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New technology safely rejuvenates face in dark-skinned patients

Article-New technology safely rejuvenates face in dark-skinned patients

Neil Sadick, M.D
San Diego — Equipped with a combination of optical and radiofrequency (RF) energies, the Polaris WR and Aurora AC (Syneron Medical Ltd.) offer nonablative, full-face skin rejuvenation with minimal heat-related adverse effects.

"Because Syneron's electro-optical synergy (ELOS) technology uses less light than conventional technologies, there are fewer side effects associated with this technology," says Neil Sadick, M.D., clinical professor of dermatology, Weill Cornell Medical College, New York.

"There is less heat-related damage to superficial structures because there is less competitive pigment uptake by the ELOS systems. Results are comparable to those of the other pulsed-light technologies, but you can treat darker skin phenotypes, more safely (because you are using less light) and you can target light hair or white hair," he explains.

Dr. Sadick described the ELOS technology at the American Academy of Cosmetic Surgery annual meeting here.

According to Dr. Sadick, the Aurora is used primarily for global rejuvenation — reducing pigmentation and vascularity, smoothing skin and shrinking pores. It is particularly helpful in the management of rosacea and related idiopathic flushing syndromes.

"The Aurora is also used for treating all hair types, but is particularly effective for targeting blond hair and white hair, in which no other technologies have been shown to be effective," he says. "The Polaris is a light-based system that has been shown to be effective for the treatment of wrinkles, inflammatory acne and leg veins."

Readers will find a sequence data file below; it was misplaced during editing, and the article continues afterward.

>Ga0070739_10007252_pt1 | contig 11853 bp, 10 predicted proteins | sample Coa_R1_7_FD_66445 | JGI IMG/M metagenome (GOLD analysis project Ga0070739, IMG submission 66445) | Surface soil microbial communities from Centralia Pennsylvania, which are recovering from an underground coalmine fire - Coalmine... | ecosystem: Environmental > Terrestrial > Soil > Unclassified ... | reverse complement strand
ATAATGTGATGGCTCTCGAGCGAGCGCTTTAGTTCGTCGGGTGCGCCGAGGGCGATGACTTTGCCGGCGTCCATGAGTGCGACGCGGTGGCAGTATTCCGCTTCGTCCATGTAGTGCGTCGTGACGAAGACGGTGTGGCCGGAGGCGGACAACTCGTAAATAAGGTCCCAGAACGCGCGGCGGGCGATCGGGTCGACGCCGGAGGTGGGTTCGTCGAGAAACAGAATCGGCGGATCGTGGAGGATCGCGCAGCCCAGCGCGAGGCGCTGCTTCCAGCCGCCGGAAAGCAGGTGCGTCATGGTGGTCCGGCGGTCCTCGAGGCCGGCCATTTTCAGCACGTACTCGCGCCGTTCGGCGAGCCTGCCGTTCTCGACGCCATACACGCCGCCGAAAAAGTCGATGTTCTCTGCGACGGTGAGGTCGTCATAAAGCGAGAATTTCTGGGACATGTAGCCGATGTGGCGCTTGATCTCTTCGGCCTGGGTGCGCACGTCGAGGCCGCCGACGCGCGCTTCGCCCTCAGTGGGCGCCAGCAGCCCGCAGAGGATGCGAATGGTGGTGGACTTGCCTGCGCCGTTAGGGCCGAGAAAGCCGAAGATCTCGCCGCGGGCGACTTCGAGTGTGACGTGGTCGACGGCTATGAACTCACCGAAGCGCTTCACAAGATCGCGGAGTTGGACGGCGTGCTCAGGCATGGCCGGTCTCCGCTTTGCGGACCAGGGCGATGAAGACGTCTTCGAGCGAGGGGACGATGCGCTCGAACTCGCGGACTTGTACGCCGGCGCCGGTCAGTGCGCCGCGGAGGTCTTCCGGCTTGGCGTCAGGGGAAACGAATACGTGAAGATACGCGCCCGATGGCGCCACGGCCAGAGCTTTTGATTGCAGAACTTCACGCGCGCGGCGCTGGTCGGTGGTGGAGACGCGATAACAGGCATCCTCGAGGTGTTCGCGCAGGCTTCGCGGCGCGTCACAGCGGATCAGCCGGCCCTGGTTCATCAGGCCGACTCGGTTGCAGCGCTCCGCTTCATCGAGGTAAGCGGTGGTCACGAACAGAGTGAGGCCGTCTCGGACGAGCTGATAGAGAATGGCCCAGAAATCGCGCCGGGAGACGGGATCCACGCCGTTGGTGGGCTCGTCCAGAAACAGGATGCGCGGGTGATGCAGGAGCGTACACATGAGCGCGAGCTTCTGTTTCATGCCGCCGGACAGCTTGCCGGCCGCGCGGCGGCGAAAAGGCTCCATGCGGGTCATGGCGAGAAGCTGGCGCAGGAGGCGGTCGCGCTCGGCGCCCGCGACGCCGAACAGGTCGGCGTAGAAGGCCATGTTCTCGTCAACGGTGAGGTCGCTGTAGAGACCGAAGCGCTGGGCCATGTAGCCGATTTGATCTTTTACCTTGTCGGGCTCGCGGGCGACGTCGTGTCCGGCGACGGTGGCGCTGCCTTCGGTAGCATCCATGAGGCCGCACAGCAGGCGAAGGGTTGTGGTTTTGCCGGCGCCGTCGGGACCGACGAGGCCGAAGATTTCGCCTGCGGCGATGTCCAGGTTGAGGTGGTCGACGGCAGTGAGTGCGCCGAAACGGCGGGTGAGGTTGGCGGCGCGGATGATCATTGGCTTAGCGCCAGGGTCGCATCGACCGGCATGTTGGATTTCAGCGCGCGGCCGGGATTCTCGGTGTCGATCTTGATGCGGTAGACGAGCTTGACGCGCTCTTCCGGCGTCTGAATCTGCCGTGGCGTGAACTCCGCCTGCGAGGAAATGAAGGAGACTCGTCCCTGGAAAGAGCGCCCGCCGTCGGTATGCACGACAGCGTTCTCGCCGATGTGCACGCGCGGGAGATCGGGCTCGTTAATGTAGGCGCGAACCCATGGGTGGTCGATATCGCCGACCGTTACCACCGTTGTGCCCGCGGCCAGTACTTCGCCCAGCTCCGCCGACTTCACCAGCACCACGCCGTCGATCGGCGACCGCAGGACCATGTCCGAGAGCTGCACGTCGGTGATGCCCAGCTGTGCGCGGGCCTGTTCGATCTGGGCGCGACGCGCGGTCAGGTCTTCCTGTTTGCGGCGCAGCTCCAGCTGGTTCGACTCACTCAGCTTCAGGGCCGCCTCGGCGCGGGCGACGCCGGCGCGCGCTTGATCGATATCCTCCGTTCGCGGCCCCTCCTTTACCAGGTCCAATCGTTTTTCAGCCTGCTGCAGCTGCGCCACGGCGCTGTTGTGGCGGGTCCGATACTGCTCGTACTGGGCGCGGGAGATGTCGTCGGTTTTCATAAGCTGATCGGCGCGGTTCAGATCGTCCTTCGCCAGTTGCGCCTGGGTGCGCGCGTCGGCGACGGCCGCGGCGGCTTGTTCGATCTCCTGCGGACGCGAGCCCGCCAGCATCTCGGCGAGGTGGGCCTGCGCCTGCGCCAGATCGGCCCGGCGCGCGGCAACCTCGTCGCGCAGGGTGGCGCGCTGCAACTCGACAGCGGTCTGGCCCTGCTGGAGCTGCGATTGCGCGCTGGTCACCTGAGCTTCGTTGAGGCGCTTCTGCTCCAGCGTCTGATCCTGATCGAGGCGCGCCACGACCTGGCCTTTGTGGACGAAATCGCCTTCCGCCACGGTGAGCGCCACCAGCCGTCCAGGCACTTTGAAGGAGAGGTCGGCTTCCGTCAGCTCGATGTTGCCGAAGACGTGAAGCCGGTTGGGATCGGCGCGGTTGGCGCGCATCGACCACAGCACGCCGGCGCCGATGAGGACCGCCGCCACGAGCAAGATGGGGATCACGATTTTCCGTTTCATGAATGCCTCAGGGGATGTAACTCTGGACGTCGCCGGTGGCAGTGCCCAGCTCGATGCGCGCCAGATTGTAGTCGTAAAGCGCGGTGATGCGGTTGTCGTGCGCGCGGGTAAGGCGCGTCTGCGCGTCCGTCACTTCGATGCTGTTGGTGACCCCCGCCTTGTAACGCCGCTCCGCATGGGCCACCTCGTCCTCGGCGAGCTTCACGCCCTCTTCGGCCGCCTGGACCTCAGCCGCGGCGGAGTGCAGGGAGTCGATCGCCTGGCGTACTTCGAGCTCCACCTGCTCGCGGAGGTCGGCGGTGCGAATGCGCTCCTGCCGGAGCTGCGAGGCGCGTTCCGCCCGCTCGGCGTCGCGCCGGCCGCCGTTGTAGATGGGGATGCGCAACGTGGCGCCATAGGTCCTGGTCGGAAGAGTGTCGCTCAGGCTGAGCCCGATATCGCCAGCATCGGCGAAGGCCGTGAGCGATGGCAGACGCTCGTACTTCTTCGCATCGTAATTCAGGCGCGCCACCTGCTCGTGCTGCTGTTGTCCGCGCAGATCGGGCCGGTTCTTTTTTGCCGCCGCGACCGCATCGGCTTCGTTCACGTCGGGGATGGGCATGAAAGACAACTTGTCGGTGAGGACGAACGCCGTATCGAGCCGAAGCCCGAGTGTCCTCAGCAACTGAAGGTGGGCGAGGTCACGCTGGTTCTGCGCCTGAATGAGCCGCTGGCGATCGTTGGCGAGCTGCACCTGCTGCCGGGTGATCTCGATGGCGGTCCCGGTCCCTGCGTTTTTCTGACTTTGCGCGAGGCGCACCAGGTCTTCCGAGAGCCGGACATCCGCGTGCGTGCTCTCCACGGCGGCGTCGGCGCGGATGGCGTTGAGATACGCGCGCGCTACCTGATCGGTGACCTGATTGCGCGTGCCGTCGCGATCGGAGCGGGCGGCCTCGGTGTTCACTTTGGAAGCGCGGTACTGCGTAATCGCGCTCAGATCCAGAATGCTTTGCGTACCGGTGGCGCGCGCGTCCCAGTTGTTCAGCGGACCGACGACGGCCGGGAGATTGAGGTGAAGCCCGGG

Dr. Sadick uses topical anesthesia and cooling when treating patients with the Aurora or Polaris devices.

"Patients see results after a couple of treatments," Dr. Sadick says. "We usually do a series of five treatments spaced one month apart. We use photodynamic therapy with Levulan Kerastick (Dusa Pharmaceuticals) for people with more significant sun damage or actinic keratoses."

According to Dr. Sadick, all patients show marked improvement in pigmentation when treated with the Aurora.

"We have given this treatment to over 500 patients — young and old — with very consistent results," he says. "Younger patients with early photoaging respond the best. Patients with very severely sun-damaged skin but to a lesser extent should be treated with more aggressive ablative modalities."

Dr. Sadick recommends maintenance treatments once or twice per year and he cautions patients to avoid sun exposure for several days after treatment with the ELOS systems.

The Aurora uses 480 nm to 980 nm light, 20 J/cm2 to 35 J/cm2 light energy fluences, 5 J/cm2 to 25 J/cm2 RF energy fluences, and a 12 mm x 8 mm spot size. The Polaris, a 900 nm diode laser, delivers RF energy fluences up to 100 J/cm2 and uses a 12 mm x 25 mm spot size, Dr. Sadick adds.

Disclosure: Dr. Sadick reports he is the head of Syneron's Medical Advisory Board and has conducted research supported by Syneron.

CALLOUT: "There is less heat-related damage to superficial structures because there is less competitive pigment uptake by the ELOS systems." - Dr. Sadick

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